Knowing the difference between the verb and noun or adjective constructions of common word pairings.
True enough, most readers can figure out what’s meant by Setup your booth as follows or Be sure to sign-up by Thursday. But a better-educated readership will recognize those as grammatical errors and slightly recoil. The result: They’ll think a little less of a company or organization that makes such mistakes.
How Did We Get Here?
It’s hard to pinpoint the causes for increases in grammatical errors. (Why, for example, is it suddenly hard for people to know the difference between to and too?) But I’m guessing the verb/noun/adjective confusion I’m talking about can be traced back to the early days of going online.
The engineers who ran websites told us to log in to get access to our account. And then they told us the unique word combination we used to gain that access was our login. Okay, that’s not particularly imaginative, but clear enough: Log in served as the verb phrase, while login became the new noun for our online code of entry.
But this distinction quickly broke down. As often as not, login was used as the verb. “Login by using your user ID number and a password containing at least 8 characters.”
Since then, it seems we’re having a lot of trouble understanding the difference between such terms as check in/check-in, set up/setup, sign in/sign-in, etc.
An Easy Way to Remember the Differences
As a rule of thumb, the distinctions break down (not breakdown – that’s a noun for a nervous disorder among other things) like this:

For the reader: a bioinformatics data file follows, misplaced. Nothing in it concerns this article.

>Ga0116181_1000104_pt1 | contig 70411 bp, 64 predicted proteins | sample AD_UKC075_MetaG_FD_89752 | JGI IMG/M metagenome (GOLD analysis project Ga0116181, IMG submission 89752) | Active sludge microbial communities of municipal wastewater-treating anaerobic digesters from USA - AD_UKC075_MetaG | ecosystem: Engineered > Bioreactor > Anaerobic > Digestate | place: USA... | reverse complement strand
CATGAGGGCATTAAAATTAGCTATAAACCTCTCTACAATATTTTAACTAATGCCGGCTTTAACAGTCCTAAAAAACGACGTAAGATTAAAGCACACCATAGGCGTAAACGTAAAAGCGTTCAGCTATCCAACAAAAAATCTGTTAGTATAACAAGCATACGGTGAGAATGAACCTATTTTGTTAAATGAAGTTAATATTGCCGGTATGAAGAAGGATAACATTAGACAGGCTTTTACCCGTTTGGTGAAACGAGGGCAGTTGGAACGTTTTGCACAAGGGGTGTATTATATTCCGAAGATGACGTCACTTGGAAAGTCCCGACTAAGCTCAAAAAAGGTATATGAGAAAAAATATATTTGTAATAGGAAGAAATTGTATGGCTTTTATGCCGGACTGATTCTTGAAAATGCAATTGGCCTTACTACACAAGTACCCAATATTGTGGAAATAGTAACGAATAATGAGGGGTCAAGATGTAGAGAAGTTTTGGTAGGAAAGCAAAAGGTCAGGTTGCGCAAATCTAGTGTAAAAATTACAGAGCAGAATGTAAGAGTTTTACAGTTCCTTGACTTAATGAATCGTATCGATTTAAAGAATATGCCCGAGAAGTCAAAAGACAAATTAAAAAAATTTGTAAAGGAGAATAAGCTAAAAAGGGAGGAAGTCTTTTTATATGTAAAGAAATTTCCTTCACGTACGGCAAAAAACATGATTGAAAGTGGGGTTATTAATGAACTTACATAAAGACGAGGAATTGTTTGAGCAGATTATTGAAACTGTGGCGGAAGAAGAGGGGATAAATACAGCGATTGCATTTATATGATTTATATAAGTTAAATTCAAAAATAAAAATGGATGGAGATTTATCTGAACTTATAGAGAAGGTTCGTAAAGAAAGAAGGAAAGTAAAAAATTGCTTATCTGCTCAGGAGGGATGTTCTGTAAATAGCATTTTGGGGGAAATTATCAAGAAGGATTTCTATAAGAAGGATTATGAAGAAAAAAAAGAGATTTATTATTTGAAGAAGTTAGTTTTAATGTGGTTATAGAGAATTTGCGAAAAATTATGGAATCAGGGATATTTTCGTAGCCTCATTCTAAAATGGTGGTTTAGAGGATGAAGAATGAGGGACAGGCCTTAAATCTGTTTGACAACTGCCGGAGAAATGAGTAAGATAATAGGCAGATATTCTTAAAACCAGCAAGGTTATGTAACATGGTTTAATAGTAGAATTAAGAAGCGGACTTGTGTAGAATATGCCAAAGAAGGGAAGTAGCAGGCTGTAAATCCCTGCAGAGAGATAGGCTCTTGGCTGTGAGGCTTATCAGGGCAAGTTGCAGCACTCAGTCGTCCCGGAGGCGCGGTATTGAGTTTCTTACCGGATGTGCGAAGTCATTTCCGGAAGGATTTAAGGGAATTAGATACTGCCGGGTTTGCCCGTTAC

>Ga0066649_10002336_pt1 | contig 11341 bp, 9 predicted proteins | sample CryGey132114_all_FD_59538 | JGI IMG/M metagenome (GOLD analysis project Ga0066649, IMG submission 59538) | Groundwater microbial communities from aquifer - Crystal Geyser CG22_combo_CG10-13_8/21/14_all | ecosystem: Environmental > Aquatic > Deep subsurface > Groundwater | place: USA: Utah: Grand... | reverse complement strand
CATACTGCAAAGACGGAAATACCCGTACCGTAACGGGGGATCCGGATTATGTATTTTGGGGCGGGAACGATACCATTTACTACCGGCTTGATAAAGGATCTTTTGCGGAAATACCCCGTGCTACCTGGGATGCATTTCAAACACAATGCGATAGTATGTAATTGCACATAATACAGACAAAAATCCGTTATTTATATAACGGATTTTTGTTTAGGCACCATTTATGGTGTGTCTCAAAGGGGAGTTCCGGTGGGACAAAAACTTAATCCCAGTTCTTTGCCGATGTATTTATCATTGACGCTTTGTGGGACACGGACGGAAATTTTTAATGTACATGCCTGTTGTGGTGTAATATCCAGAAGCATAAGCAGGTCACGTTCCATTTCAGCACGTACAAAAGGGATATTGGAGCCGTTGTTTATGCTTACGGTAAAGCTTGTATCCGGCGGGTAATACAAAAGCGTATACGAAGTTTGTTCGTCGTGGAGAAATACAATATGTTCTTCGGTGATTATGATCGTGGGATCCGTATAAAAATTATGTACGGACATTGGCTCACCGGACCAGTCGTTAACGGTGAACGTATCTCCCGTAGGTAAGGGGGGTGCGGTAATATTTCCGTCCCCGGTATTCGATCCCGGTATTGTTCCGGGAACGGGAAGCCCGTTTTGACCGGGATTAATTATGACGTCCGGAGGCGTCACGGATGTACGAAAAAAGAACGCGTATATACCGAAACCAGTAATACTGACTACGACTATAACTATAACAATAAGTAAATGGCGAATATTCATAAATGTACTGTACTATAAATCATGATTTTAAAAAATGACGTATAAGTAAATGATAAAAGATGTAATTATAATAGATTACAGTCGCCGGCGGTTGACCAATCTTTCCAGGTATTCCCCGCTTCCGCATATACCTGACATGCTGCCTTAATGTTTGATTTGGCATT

- the verb construction of all of these phrases will have a space between the words
- the noun or adjective constructions won’t have any space or will have a hyphen between the words
- the hyphen is used when the word would be hard to understand without it, but this varies.
For example, you’d “Sign up (verb) on the sign-up (adjective) sheet or “A doctor will check up (verb) on you during a check-up (noun).”
Use the Verb Tense for Website Buttons and CTAs
When you’re directing a visitor on your website to another section, you’re using a verb construction to do so. In the earliest days of the web, it was just a simple “Click here” command.
So when you use text on a button that you want them to click – or the design equivalent of it – use the verb tense, not the noun or adjective tense.
Here are several examples of the right and wrong word phrases for the verb form:
Check in, not check-in
Check out, not check-out or checkout
Check up, not check-up or checkup
Log in, not login or log-in
Log on, not logon
Look up, not lookup
Set up, not setup or set-up
Sign in, not sign-in
Sign up, not sign-up
Warning: You’ll still see a lot of button templates that get this wrong. Not long ago, I would frequently see major websites make this mistake, too. But lately more of them seemed to have figured out the difference and are using the verb form.
So maybe there’s hope.
Michael Blumfield is a copywriter and content strategist in St. Paul who’s a bit of a grammatical nitpicker, but tries not to act like it. Contact him at email@example.com.